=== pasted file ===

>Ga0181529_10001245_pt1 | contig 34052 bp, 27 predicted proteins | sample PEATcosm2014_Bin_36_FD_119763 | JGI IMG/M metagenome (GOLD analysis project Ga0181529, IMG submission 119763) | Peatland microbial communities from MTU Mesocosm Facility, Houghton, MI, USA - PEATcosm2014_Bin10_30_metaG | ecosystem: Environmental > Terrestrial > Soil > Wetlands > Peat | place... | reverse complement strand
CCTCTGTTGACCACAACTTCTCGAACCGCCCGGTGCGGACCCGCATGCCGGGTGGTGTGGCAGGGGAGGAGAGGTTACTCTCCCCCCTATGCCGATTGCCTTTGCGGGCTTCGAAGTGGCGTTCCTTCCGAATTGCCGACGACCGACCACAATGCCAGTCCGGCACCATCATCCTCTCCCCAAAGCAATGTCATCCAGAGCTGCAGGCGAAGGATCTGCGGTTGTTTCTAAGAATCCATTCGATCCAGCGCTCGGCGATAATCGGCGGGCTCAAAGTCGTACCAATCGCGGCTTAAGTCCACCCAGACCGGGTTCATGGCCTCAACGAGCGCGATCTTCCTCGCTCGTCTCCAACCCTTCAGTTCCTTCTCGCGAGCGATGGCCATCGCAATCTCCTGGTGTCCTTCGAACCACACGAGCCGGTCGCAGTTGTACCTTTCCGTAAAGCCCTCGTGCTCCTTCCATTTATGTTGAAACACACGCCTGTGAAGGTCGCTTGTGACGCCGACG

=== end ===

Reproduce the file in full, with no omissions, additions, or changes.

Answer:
>Ga0181529_10001245_pt1 | contig 34052 bp, 27 predicted proteins | sample PEATcosm2014_Bin_36_FD_119763 | JGI IMG/M metagenome (GOLD analysis project Ga0181529, IMG submission 119763) | Peatland microbial communities from MTU Mesocosm Facility, Houghton, MI, USA - PEATcosm2014_Bin10_30_metaG | ecosystem: Environmental > Terrestrial > Soil > Wetlands > Peat | place... | reverse complement strand
CCTCTGTTGACCACAACTTCTCGAACCGCCCGGTGCGGACCCGCATGCCGGGTGGTGTGGCAGGGGAGGAGAGGTTACTCTCCCCCCTATGCCGATTGCCTTTGCGGGCTTCGAAGTGGCGTTCCTTCCGAATTGCCGACGACCGACCACAATGCCAGTCCGGCACCATCATCCTCTCCCCAAAGCAATGTCATCCAGAGCTGCAGGCGAAGGATCTGCGGTTGTTTCTAAGAATCCATTCGATCCAGCGCTCGGCGATAATCGGCGGGCTCAAAGTCGTACCAATCGCGGCTTAAGTCCACCCAGACCGGGTTCATGGCCTCAACGAGCGCGATCTTCCTCGCTCGTCTCCAACCCTTCAGTTCCTTCTCGCGAGCGATGGCCATCGCAATCTCCTGGTGTCCTTCGAACCACACGAGCCGGTCGCAGTTGTACCTTTCCGTAAAGCCCTCGTGCTCCTTCCATTTATGTTGAAACACACGCCTGTGAAGGTCGCTTGTGACGCCGACG